The date was 2 May 1979. The location Was Floyd's Record Shop at Ville Platte in Louisiana's prairie country. Floyd was Floyd Soileau, owner of the Jin, Swallow and Maison de Soul record labels. I was in the company of John Broven (compiler of this release) who was researching his book 'South To Louisiana' and who had set up an interview with Floyd. I was there to take photographs for potential use in the book.
Floyd proved to be a southern gentleman who, following the interview, took us to lunch at the local soul food restaurant. Needless to say, a number of purchases were made from the shop before departure, as also occurred on a subsequent visit in 1999. Most were on Floyd's Jin label which predominantly covers swamp pop and South Louisiana rock'n'roll.
Ace released a first volume of this material last year under the title The Early Jin Singles: Southland Rock'n'Roll (CDCHD 878). The period covered was 1958-1961, while this new release is more wide ranging, with the majority of tracks dating from 1961-1967. Jin favourite Johnnie Allan has three tracks including his best-known hit The Promised Land (eventually a million seller largely thanks to Charlie Gillett's support in Europe) and Charlie Rich's Lonely Weekends, while swamp popper Rod Bernard pairs up with zydeco king Clifton Chenier. Rockin' Sidney has three excellent tracks, notably You Ain't Nothin' But Fine that was later recorded by the Fabulous Thunderbirds and Rockpile.
Other well-known names are present: - Tommy McLain with his beautiful rendition of Don Gibson's Sweet Dreams which hit number 15 in the Hot 100-.-Clint West and the Boogie Kings with blue-eyed soul versions of R&B songs by John Lee Hooker, Jimmy Forrest and James Brown-.-and Rufus Jagneaux with the Cajun rock'n'roll of Opelousas Sostan, one of Jin's best sellers.
Lesser-known artists also provide quality product, including Randy and the Rockets with the stomping instrumental Rockets' Twist-.-Billy Lewis with Growing Old where he uses a Fats Domino-type voice and intonation-.-Ronnie Bennett backed by future rock star Johnny Winter's band on Travelin' Mood-.-Skip Stewart (of the Shondells group) with Jimmy Clanton's swamp pop song Take Her Back, Margo White on a haunting version of Bobby Bland's I'm Not Ashamed-.-and Prentice Thomas with the swamp, rock of Creedence Clearwater Revival's Bad Moon Rising.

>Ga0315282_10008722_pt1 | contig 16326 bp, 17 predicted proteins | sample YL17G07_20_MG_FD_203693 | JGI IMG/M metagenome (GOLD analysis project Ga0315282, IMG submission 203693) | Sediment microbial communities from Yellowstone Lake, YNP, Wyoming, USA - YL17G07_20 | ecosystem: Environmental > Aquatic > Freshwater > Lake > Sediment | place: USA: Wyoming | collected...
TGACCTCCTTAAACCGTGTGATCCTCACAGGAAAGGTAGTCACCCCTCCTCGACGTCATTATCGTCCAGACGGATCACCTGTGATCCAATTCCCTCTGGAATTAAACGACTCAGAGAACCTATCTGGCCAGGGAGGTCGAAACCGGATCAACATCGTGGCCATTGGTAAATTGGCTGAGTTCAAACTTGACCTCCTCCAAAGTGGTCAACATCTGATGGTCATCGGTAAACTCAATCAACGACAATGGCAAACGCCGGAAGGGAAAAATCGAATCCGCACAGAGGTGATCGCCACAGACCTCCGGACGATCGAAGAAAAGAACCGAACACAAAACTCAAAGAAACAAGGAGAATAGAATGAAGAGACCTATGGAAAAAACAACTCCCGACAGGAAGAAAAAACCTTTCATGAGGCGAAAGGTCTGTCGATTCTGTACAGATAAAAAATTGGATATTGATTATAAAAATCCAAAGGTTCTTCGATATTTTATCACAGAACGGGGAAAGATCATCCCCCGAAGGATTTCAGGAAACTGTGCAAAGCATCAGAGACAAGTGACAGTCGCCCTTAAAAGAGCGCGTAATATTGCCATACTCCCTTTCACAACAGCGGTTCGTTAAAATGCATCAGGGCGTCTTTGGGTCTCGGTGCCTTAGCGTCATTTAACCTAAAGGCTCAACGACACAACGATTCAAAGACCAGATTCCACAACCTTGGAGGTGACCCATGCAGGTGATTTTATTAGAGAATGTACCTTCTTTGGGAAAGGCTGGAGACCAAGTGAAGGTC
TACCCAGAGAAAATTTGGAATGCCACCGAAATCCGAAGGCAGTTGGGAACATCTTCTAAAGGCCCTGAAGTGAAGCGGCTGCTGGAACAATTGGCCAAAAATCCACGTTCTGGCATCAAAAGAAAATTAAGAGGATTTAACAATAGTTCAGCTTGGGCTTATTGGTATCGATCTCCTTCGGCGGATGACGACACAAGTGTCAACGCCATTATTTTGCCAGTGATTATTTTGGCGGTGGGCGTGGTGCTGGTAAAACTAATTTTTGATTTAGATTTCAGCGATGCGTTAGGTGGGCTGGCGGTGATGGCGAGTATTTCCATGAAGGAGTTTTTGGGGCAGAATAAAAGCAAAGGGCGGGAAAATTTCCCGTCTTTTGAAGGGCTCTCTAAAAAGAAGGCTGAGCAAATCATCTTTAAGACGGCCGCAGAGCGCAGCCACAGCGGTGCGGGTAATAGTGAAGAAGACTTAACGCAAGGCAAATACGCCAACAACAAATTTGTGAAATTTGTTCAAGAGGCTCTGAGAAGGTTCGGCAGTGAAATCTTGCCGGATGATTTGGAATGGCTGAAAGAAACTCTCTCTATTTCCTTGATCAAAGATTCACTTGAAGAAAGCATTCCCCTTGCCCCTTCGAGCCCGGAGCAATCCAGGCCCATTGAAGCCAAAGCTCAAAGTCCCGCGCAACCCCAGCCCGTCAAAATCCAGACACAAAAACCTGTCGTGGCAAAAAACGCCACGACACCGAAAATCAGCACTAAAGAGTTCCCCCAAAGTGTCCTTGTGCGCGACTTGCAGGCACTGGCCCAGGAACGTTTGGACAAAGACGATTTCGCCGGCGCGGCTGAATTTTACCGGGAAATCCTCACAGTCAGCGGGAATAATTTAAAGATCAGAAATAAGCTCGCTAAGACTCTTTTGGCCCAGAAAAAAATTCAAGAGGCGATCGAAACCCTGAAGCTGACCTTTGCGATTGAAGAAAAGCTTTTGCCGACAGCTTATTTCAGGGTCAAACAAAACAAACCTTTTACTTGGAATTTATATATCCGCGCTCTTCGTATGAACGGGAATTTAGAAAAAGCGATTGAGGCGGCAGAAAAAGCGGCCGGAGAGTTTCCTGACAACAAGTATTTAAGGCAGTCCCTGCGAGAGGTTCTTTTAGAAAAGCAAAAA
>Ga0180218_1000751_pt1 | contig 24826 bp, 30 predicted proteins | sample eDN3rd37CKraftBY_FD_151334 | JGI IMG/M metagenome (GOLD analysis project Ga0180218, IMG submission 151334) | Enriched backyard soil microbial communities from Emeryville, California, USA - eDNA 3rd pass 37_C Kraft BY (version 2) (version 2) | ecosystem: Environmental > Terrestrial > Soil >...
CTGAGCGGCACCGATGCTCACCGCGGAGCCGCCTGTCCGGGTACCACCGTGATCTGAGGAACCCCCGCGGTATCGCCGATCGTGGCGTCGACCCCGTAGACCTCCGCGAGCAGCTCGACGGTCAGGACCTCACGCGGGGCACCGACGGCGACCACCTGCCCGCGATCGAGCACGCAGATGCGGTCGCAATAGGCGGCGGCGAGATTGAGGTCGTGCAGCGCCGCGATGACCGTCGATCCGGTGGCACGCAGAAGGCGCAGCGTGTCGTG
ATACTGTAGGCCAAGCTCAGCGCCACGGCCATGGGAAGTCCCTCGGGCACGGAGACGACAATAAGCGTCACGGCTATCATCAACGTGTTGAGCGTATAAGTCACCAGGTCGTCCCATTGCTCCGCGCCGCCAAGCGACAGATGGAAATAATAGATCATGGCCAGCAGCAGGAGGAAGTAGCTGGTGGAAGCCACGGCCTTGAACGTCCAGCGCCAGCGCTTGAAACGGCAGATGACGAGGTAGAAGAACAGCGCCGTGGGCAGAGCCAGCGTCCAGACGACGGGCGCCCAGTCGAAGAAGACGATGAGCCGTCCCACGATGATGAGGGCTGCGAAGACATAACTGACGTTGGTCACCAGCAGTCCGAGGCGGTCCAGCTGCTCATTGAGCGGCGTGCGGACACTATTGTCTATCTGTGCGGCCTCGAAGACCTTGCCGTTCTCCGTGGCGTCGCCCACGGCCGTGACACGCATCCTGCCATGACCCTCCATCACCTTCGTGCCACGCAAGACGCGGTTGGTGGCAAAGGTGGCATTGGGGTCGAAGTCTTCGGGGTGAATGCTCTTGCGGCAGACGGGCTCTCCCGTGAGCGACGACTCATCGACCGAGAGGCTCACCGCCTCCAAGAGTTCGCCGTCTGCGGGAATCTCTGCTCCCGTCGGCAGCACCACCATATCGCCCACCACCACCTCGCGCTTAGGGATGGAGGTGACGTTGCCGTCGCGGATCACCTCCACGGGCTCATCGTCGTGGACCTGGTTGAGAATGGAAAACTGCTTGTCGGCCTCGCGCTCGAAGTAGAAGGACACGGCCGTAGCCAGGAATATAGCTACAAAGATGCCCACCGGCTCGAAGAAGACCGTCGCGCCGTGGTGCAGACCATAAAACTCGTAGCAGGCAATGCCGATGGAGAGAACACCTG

I met Floyd on two other occasions - at a party thrown for a visiting group of Brits during the Falklands crisis in 1982, and seven years later at the New Orleans Jazzfest in front of the stage where Johnnie Allan was performing. Floyd was always appreciative of the European support for his labels. Ever co-operative, he has provided note-writer Jeff Hannusch with some interesting titbits of information on the tracks here. The Later Jin Singles (with three non-45 bonus tracks) stands proudly as the latest album in a line started by Charlie Gillett with his trend-setting Oval release Another Saturday Night" back in 1974 (an expanded version of which is still available on Ace CDCH 288).
Swamp pop has retained a level of popularity in Britain over the years, a major milestone being the Another Louisiana Saturday Night gig at The Grand Theatre, Clapham, London, on 18 September 1993. The Louisiana artists brought over by promoter Dave Webb for that one memorable performance were swamp pop stars Johnnie Allan, Warren Storm, Tommy McLain, and Harry Simoneaux (on sax), plus swamp bluesman Jimmy Anderson, and Cajun artists D L Menard, Eddie LeJeune and Belton Richard.
Encouragingly, some wonderful swamp pop music is still being produced and recorded in Louisiana and Texas to this day, not only by the old hands, but also by the younger generations. The good times just keep rolling on and the release of this new CD provides yet another productive trip into the history of "The Promised Land"
by Paul Harris"